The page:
Pressure from governmental planning bodies is strangling profits at the nation's state-owned oil company's, causing them to seek more profit from overseas refining. China's top two firms, China Petroleum and Chemical Corp, also known as Sinopec and PetroChina Co, have posted significantly reduced earnings for the first half of 2012.
Petrochina oil production Image: Petrochina
Refining losses at Sinopec, Asia's largest refiner, resulted in a 41% decline in first-half net income to 24.5 billion yuan ($3.9 billion), while rival producer PetroChina reported a 6% decline in profit to 62 billion yuan ($9.8 billion) during the same period.
Gasoline and diesel prices are set by the National Development and Reform Commission (NDRC), forcing refiners to artificially slash prices in order to ease domestic inflation. Although the NDRC has indicated it may relax price controls on natural gas and fuels in the second half, analysts remain sceptical. Shanghai-based analyst Shi Yan points out similar promises made by the nation's top economic planner which failed to materialise.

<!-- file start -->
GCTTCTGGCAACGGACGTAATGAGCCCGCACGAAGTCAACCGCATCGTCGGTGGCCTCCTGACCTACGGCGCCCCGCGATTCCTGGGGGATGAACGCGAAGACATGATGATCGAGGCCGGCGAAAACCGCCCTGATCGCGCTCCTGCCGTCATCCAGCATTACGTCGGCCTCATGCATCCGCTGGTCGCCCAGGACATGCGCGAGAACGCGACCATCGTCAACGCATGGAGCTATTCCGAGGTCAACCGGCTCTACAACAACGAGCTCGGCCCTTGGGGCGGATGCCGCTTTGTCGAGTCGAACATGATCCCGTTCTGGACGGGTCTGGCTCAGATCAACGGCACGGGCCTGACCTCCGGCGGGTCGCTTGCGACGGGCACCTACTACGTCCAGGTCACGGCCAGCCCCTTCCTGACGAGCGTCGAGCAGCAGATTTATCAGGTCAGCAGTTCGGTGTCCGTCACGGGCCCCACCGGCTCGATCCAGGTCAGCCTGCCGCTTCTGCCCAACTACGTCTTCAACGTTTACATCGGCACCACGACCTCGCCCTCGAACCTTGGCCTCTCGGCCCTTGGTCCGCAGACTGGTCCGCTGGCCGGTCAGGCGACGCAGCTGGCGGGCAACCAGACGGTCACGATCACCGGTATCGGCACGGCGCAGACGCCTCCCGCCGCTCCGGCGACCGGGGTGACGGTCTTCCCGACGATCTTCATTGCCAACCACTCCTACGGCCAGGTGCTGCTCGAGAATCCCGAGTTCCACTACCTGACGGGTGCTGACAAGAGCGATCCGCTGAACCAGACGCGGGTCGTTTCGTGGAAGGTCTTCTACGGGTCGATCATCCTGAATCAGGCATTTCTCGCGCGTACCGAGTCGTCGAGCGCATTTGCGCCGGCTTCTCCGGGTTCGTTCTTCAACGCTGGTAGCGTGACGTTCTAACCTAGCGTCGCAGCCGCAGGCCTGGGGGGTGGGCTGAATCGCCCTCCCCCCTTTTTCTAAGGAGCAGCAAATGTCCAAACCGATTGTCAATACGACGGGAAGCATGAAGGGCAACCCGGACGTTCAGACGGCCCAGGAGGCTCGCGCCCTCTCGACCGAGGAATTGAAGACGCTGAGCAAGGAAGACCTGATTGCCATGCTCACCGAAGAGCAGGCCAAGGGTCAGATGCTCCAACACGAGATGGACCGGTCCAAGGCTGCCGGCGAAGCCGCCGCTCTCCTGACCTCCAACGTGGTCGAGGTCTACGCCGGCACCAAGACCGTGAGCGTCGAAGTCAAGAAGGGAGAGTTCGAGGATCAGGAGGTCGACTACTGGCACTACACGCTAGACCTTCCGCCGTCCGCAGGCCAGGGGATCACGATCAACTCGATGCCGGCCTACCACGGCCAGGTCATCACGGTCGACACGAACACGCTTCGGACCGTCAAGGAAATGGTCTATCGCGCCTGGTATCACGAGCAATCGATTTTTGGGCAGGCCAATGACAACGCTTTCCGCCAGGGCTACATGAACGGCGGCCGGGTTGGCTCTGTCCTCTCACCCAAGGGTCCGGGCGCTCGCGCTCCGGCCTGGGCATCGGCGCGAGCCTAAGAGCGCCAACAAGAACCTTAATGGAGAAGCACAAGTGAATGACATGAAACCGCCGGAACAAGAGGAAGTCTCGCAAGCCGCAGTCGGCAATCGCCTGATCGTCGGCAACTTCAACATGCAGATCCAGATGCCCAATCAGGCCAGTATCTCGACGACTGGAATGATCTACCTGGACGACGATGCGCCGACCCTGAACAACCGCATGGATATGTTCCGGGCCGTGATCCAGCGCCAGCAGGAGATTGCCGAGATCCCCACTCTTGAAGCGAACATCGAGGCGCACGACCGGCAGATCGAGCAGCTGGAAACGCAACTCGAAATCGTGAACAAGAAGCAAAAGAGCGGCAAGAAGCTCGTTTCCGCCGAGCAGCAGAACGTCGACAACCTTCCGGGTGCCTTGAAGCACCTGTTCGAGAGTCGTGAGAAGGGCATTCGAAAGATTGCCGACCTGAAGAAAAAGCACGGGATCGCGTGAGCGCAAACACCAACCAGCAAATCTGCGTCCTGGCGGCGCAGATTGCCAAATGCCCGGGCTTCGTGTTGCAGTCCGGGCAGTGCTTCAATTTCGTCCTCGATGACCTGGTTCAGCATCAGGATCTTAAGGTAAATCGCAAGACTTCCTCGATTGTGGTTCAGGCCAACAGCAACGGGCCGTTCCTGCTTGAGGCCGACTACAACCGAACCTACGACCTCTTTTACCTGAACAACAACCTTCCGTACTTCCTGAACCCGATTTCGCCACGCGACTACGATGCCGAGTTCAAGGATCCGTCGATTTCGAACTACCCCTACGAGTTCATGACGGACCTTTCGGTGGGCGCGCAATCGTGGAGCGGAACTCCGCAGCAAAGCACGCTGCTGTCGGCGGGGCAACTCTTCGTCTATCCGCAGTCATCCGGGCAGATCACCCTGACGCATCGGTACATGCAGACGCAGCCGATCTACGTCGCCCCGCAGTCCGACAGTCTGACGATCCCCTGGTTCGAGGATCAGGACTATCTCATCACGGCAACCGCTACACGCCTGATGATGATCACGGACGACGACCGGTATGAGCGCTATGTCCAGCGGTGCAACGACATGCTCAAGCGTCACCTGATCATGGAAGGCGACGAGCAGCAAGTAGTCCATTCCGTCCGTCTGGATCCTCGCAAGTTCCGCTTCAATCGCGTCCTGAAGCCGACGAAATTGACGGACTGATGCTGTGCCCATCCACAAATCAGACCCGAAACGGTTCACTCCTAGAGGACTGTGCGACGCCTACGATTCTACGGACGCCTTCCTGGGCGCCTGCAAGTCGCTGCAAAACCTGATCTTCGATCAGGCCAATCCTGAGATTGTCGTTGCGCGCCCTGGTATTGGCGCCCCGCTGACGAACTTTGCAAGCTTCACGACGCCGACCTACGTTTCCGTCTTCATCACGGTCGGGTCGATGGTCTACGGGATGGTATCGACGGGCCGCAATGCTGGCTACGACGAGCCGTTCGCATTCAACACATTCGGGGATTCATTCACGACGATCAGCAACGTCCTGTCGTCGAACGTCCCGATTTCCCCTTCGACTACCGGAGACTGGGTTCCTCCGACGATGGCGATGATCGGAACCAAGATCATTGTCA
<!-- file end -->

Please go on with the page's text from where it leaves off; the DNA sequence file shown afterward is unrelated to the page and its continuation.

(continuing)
Slim-to-no margins mean the nation's top oil and gas producers are casting their nets further and further afield. PetroChina's Zhou Jiping said the company plans to generate over half of its oil and gas output from overseas by 2020. Sinopec has also said it will more than double its foreign production by 2015. Chinese state-owned oil companies have already spent more than $100 billion on overseas assets in the last ten years, although not all of them have been profit-making.
If it goes through, CNOOC's record $15.1 billion bid for Canda's Nexen Inc. is expected to set a precedent for large-scale overseas purchases by Chinese oil companies which have previously been hampered by a lack of available projects and distrust.
Published 24th September, 2012
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